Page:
In science as well in social and political life there are occasionally questions, whose consideration and answer are most appropriately left to every individual, because objections and contradictions do not, at the time, admit of unanimity. Among these seem the question of Dose and Repetition, the complete solution to which must be left to some later time.
In the mean time it seems permissible to consider other questions, which in a certain way are connected therewith, and when these questions, which are less subject to opposing opinions, are satisfactorily answered, this will constitute a considerable contribution towards the determination of the former questions. I think the present question is one of these.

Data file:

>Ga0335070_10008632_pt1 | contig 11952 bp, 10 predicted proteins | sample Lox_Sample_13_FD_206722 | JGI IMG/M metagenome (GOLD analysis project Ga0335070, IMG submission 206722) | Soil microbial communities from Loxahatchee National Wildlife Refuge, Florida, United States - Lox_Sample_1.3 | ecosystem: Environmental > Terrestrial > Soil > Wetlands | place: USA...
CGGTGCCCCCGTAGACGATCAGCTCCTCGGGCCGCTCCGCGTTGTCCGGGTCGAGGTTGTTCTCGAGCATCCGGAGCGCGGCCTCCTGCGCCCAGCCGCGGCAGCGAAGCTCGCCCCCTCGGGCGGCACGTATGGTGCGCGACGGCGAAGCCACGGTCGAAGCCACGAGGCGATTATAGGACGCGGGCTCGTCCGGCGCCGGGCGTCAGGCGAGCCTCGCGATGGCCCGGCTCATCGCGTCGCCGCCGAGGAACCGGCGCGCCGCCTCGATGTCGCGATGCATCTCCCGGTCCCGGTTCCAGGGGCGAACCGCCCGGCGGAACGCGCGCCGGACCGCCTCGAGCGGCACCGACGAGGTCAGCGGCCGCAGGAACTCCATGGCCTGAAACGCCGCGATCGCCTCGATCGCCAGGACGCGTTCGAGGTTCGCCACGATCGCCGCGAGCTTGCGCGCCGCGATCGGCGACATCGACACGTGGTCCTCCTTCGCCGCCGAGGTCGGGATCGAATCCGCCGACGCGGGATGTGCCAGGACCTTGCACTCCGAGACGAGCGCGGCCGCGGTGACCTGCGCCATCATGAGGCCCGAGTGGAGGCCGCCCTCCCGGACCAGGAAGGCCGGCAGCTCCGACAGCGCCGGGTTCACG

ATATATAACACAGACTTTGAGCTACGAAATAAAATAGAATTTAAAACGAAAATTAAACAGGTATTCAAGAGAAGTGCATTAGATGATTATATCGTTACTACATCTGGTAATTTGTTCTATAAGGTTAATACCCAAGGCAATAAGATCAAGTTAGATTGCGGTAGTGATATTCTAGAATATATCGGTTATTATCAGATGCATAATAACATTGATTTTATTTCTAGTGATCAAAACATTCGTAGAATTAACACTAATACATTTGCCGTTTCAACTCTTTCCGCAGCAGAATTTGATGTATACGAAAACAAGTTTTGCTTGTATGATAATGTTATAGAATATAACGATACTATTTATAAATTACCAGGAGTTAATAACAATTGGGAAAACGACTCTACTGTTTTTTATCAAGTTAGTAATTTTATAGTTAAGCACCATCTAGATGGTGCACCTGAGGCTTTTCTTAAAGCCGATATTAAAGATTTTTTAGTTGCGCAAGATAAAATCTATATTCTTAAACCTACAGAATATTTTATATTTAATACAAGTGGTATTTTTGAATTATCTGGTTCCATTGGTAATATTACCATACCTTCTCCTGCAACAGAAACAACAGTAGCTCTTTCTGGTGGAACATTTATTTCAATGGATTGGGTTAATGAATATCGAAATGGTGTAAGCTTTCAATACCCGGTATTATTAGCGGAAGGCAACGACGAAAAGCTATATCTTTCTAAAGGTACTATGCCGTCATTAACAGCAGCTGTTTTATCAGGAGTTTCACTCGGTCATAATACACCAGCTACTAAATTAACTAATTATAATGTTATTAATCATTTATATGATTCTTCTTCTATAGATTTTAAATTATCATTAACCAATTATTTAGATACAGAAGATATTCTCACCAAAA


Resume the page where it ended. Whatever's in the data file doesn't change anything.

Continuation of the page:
The duration of the action of the medicines used by us is very varied. While with some medicines it may extend this may merely extend to some minutes and hours, with others it must be counted by weeks and months.
Still greater will this variety be, even in the same remedies, as is well known, when used in various diseases in which they may be homeopathically indicated. For it is not infrequently the case that we must select in acute diseases medicines which act a long time, and in chronic diseases remedies whose action is a short one, because according to the principles of Homeopathy, they correspond to the disease. But in chronic diseases the medicines of short duration will show curative powers much longer than in acute diseases and vice versa.